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Right up until production ended earlier this year, the outgoing version of Mazda’s two-seater sportster was still highly regarded.
That it shook, wobbled and had a dated cabin didn’t seem to worry people because the charm of a basic, affordable roadster prevailed.
And now there’s an all-new one. But I’m disappointed when I see the new MX-5 on a British road for the first time. Where I’d hoped to find something broad and low-set sits a roadster with so much space between rubber and wheelarch I check to see if the shipping spacers have been removed. The headlights are set very high relative to the radiator grille and they’re closer together than expected: it’s an almost apologetic face.
Despite Mazda's claims for the new car's flab-eradication, 1122kg for a two seater 1.8-litre roadster with an all-alloy engine isn’t a figure that will have Gordon Murray twirling his ’tache.
Do the changes work?
Praise Hiroshima, MX-5 version three allows you to sit lower than before and the new cabin is as appealing as the exterior is questionable. The plastics are harder than you might expect, but it’s well put together.
The five-speed transmission is the sweetest manual gearbox around. Every journey will involve twice the necessary shifts, and in doing so owners will deduce that the motor parps enthusiastically when you match a downchange.
You don’t need the torsional stiffness figures of each car to tell you how much more robust the new MX-5 feels than its predecessor. Predictably, it’s a platform for firmer suspension and at first this is a distinct bonus.
The car rolls less and engenders a feeling of sure-footedness absent in the previous model. But this behaviour is specific to better surfaces, because for all its competence this isn’t a car that ever really flows over a road or picks up the kind of rhythm I’d hoped.
The spring and damper rates feel distinctly continental European. As in very firm, especially under rebound damping: all too often you’re impressed by how supple the car is when it dips into a compression, only to have it jack back up through its suspension travel in one sudden jerk.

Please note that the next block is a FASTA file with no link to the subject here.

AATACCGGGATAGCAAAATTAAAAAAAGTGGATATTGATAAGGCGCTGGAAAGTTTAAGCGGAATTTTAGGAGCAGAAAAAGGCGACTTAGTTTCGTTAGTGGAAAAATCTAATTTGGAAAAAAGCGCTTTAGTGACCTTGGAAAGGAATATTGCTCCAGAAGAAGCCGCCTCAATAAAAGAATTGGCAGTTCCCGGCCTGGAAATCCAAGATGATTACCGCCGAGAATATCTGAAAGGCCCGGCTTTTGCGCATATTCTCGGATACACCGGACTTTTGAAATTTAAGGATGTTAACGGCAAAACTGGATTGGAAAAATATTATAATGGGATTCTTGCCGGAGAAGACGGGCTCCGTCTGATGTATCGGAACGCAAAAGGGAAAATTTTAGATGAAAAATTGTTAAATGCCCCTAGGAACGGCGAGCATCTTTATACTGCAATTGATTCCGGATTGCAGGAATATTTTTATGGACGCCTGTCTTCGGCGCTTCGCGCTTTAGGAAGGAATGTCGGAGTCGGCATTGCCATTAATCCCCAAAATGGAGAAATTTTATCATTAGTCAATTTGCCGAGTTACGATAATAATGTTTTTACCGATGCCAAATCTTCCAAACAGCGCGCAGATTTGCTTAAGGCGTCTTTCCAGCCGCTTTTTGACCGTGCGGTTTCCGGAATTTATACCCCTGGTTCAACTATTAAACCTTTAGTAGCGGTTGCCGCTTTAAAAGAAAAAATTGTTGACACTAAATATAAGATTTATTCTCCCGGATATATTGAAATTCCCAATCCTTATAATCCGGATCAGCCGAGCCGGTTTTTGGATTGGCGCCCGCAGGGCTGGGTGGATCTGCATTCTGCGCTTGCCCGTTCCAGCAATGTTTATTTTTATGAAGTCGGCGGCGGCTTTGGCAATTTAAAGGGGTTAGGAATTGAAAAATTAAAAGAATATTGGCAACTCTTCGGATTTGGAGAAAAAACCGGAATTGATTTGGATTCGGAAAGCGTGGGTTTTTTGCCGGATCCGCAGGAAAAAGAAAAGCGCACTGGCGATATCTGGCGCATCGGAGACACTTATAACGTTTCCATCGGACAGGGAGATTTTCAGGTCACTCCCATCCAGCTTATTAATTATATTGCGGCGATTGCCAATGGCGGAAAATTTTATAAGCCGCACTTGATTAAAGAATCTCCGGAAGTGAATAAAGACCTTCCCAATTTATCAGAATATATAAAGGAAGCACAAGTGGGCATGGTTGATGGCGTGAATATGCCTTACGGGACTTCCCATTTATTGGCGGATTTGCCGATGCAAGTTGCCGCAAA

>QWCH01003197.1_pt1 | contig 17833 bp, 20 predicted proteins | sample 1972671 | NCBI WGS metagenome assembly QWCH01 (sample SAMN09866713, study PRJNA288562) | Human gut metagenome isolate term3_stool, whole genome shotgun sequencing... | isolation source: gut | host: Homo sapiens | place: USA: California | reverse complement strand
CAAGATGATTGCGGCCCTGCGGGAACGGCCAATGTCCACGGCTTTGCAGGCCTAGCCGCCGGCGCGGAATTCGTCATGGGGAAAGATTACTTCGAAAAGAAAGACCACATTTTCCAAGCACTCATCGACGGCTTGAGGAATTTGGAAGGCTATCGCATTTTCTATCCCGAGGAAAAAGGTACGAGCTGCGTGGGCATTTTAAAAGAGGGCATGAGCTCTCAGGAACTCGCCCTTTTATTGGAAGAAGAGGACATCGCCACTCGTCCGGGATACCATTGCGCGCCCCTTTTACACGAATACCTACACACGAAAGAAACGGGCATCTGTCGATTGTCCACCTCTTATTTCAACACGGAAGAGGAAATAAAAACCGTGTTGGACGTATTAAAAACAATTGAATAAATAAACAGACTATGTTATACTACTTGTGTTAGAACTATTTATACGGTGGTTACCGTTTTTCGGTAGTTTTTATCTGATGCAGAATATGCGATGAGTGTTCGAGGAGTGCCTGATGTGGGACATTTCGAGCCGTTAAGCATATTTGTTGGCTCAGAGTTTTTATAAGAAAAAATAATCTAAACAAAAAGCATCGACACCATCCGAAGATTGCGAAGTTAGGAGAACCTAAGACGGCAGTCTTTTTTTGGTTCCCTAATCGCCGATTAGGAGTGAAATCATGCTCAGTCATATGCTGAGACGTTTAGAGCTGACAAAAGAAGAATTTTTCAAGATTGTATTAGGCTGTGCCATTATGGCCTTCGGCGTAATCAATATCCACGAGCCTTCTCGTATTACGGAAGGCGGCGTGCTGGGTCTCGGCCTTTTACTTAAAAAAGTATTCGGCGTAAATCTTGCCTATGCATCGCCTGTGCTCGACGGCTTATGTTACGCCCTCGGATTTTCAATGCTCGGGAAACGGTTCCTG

I don’t remember ‘charm’ being listed in the damper handbook, but somehow Mazda located and implemented it with the first two generations, and I feel it has been slightly lost in this version.
Continuing the theme, the steering still chatters, but at reduced volume and through a wheel that is curiously large and whose spokes are so thick there isn’t a natural grip point.
The engine itself is fine: smooth, noisy enough when required, mute otherwise. But its power-to-weight ratio of 113bhp per tonne isn’t much, anyone in the market to enjoy the new MX-5 should opt for the stronger 158bhp variant and enjoy the extra 16lb ft of torque.
Should I buy one?
If I sound confused by the new MX-5, it’s because I am. I have never believed in old-is-best philosophies, preferring advanced dynamics and sheer competence over a series of wet-weather moments and a grin on my face.
But the combination of indifferent exterior styling and the car’s inability to work over a road with the Lotus-like agility and deftness that I’d expected were a disappointment.
I’m not for a minute going to conclude that the new MX-5 does anything other than beat its predecessor in all objective areas, because it does just that. But the cost of progress is a slight erosion in that most simple of commodities: appeal.